What game are we playing?
In his excellent book “The Psychology of Money”, author Morgan Housel warns against labelling people we don’t understand as “crazy”. In all likelihood, he says, they are not crazy; they are probably just playing a different game than you, and have different goals. The recent action in stocks such as GameStop, AMC Theatres and Blackberry, among others, may look crazy to those of us in the more sober, calm and unhurried end of the capital markets; but in fact it does not affect us at all because we are indeed playing a different game.
For decades, Vancouver was the infamous centre of “pump and dump” stock market schemes. Typically, a Howe Street promoter would find a valueless company, say “Consolidated Giant Gold Mines”, and enlist a boiler-room full of cold callers to sell the stock to unsophisticated retail investors. The salespeople would promise their victims that shares they could buy for 10 cents would soon rise to a dollar or more; but only if they bought right now. Of course the shares would rise briefly, as hundreds of suckers would fall for the dream of easy money; but at the top of the “market” the promoters would dump the stock and the bag-holders would find that suddenly the salesman was not answering the phone and that there was no market at all for their now worthless paper.
What has been happening for the last while in the “Reddit” stocks is not much different, except that the promoters of this new flavour of fraud, on social media platforms instead of the phone, will ultimately find that they have made themselves the victims. Believing that they are “sticking it to Wall Street”, defeating evil hedge funds or somehow upending capitalism, they are providing the “pump” part of the scheme. The “dump” will take place when the sophisticates behind this, who understand what is going on, decide that there is no more easy money left to extract. I have little doubt that the huge gains that have been seen in these stocks will evaporate at least as quickly as they built up. Many people who cannot afford it will lose a lot of money. Some will become very rich. Three thousand years ago King Solomon taught: “What has been will be again, what has been done will be done again; there is nothing new under the sun.” As true now as it was then.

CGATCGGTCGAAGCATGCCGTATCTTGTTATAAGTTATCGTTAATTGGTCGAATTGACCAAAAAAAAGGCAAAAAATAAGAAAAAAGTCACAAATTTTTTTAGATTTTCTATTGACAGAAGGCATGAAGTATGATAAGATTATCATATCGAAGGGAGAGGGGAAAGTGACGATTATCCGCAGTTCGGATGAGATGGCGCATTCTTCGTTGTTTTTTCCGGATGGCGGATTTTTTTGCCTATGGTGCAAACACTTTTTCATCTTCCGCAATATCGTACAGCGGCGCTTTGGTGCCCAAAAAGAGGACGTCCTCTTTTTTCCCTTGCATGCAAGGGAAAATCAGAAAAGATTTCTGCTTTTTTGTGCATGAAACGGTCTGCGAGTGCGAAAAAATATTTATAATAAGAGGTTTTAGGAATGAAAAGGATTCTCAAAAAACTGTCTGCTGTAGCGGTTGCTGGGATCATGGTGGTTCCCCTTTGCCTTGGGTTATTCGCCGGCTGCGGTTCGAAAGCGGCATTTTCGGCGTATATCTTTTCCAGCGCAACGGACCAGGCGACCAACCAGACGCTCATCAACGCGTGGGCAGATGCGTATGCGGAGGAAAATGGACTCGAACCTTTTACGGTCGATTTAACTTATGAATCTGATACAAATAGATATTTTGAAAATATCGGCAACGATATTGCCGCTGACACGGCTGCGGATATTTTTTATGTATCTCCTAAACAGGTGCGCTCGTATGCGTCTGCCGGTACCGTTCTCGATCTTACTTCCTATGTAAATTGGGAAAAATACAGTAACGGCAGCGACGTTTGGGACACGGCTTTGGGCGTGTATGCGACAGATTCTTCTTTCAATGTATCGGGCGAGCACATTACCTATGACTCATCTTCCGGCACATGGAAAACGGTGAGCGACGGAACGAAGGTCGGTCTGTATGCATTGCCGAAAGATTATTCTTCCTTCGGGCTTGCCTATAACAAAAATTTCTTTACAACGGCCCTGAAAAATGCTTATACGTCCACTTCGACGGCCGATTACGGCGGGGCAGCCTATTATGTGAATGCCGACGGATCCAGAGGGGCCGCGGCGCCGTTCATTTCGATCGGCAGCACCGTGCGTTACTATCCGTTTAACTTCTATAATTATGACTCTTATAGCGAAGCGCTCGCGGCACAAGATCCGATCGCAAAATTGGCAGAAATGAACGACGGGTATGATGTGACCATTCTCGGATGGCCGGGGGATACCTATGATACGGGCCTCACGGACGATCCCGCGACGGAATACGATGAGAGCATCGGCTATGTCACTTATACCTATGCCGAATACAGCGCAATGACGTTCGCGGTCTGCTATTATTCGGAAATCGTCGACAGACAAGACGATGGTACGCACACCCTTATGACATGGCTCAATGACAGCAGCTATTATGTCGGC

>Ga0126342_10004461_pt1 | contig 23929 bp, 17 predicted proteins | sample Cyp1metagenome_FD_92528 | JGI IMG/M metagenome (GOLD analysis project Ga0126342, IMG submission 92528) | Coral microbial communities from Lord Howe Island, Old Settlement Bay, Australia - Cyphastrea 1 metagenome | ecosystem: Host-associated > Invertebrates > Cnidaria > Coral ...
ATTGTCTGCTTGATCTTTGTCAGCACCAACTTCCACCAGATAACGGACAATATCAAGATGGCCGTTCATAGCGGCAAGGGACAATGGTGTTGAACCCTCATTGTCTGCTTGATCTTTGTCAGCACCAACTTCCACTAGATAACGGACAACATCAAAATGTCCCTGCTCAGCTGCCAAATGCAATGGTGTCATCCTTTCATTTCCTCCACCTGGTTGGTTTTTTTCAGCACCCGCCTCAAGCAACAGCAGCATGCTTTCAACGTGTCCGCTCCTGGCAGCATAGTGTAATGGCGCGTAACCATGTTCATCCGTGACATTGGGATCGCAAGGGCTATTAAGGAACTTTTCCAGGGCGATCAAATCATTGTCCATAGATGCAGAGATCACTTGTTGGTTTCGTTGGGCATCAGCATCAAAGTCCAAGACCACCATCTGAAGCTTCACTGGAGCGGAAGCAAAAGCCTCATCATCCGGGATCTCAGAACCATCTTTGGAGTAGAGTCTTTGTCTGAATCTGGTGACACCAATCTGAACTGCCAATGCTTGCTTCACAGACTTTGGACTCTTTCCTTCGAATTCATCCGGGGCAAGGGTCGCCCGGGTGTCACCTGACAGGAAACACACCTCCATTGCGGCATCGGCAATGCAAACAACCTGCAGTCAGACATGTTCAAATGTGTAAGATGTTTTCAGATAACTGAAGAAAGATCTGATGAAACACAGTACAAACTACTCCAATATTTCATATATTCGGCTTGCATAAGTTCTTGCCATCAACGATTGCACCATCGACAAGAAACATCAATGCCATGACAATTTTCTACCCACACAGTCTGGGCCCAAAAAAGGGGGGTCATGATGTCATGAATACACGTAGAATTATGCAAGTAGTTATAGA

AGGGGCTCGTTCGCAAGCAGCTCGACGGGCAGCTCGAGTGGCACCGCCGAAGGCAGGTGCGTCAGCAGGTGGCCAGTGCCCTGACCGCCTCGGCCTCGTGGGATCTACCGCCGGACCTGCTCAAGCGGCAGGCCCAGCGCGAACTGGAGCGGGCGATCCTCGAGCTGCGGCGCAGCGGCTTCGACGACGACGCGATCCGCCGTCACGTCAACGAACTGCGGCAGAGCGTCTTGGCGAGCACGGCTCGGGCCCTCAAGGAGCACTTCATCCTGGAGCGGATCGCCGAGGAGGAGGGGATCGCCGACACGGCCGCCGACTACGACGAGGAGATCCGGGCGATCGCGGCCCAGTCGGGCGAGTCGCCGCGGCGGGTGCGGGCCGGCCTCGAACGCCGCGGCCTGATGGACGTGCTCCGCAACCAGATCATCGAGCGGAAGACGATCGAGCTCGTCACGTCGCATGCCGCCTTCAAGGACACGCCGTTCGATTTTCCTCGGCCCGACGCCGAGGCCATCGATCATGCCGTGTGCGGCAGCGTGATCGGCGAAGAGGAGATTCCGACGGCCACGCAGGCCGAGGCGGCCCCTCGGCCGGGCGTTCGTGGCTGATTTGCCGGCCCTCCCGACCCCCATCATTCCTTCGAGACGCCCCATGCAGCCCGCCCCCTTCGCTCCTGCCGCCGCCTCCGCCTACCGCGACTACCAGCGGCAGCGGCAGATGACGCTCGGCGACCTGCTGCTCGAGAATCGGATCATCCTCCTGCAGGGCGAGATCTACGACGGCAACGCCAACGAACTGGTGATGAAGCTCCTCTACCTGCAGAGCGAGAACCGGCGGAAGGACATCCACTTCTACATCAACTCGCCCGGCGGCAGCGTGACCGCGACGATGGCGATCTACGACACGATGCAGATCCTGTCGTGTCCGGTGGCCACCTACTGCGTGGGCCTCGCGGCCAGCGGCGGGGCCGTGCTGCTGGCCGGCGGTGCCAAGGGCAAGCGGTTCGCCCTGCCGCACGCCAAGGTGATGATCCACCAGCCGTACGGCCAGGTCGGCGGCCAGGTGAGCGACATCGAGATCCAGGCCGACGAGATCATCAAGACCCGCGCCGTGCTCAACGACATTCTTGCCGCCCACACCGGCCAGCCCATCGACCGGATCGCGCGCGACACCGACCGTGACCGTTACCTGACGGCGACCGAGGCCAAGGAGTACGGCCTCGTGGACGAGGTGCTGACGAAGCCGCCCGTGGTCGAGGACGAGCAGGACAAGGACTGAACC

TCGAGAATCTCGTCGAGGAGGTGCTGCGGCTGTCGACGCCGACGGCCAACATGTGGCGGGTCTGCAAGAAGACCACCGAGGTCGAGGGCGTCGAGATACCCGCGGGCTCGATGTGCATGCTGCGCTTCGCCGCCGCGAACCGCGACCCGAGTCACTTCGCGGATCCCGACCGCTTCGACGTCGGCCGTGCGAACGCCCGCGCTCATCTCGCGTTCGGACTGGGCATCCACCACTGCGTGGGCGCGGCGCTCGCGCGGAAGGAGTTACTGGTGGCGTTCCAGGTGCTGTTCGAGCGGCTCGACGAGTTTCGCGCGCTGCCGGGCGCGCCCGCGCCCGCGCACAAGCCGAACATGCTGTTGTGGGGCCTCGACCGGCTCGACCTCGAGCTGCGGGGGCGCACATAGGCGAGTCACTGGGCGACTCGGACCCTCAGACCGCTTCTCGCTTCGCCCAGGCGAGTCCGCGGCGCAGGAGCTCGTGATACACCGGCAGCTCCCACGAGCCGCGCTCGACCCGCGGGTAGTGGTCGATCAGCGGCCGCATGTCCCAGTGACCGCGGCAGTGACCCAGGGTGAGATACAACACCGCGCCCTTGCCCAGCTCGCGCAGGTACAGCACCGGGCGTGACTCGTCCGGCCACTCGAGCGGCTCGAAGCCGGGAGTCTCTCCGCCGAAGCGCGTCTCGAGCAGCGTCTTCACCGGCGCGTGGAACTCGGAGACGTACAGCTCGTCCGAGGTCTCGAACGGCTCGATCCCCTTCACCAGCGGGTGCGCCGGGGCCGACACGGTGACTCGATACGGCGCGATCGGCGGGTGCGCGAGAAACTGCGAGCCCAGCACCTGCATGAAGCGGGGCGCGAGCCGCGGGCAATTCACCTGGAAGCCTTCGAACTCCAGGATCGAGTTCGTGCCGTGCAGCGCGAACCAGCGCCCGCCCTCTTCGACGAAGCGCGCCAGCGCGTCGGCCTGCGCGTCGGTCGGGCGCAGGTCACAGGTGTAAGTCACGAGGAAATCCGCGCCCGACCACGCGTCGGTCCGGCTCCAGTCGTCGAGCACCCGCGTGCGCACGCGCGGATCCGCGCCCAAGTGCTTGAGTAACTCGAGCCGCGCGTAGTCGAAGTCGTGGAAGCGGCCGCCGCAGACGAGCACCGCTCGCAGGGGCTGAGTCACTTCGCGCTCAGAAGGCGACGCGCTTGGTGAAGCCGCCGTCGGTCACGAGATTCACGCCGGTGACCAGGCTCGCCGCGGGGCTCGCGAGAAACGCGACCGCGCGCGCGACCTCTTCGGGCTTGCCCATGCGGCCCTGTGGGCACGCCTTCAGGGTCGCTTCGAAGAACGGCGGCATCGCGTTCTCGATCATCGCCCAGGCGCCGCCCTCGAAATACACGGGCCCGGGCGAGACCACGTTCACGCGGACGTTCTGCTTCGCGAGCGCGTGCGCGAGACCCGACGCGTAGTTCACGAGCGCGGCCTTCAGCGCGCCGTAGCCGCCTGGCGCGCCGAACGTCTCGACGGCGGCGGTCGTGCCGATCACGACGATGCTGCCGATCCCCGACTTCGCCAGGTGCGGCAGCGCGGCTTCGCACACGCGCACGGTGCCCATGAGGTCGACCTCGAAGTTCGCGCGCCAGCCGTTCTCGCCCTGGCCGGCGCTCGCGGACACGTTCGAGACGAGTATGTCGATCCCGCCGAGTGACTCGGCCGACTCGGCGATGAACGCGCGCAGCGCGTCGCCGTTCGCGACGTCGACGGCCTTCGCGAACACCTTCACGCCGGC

So a brief refresher about what we at Baskin Wealth Management are trying to do in the capital markets and why it is do different from the activity that is getting so much media attention.
We build and monitor diversified portfolios of suitable high-quality securities to help our clients achieve medium to long term financial success.
Let’s break that down to understand what it means and how it differs from the game the Reddit folks are playing:
We build and monitor diversified portfolios
Not one stock but usually between 20 and 35 because diversified portfolios are less volatile and give us exposure to different sectors of the economy. We monitor constantly because we need to know what is happening with the companies in which we have invested. Economic conditions, markets conditions and the fortunes of individual companies change all the time. Constant monitoring is at least as important as the initial buying.
Of suitable high-quality securities
The securities markets offer an almost infinite range of choices, from the equivalent of run-down shacks to palatial mansions. Reddit players are buying the shacks and convincing many that they are simply mansions that need a fresh coat of paint. Our investment research and analysis concentrates on finding investments that are suitable for our investors who favour lower risk, well managed companies. Since we insist on buying only high quality securities, we are looking for companies that are profitable, growing and available at a price that reflects the economic value of the company. It is our belief that this is the method that is most likely to lead to success.
To achieve medium to long term financial success.
Financial success is a long game. Short of winning a lottery, having a fabulously rich uncle die, or defrauding others, the road to lasting wealth is one that requires sustained effort over years. That is the game Baskin Wealth Management and its clients are playing. It requires diligence, professionalism and persistence. We don’t think there are any shortcuts.
Finally, a brief comment on two popular acronyms you have no doubt encountered:
FOMO or “fear of missing out”. One of the most dangerous things a person can do in the financial markets is to be lured into an investment or situation that is not really understood simply because other people seem to be making a lot of money. Much momentum investing is driven by this, and undoubtedly it can work in the short run. Eventually the momentum reverses, the tide goes out and many are left high and dry. Instead of being afraid of missing out, we should be afraid of messing up.
YOLO or “You only live once”. A twenty year old risking his life savings of $2,000 may feel that chancing it all on a roll of the dice makes sense. His perspective is necessarily very different from a sixty year old with family responsibilities and a recognized need to fund a retirement coming into view. You do, indeed, only live once, but the meaning of that phrase is very different depending on where you are in that one life.
We cannot predict what will happen next in the Reddit saga. Our experience leads us to believe that it will end in tears. One thing we do know: it will not change our outlook, our mission or our approach to helping our clients meet their financial goals.
David Baskin, President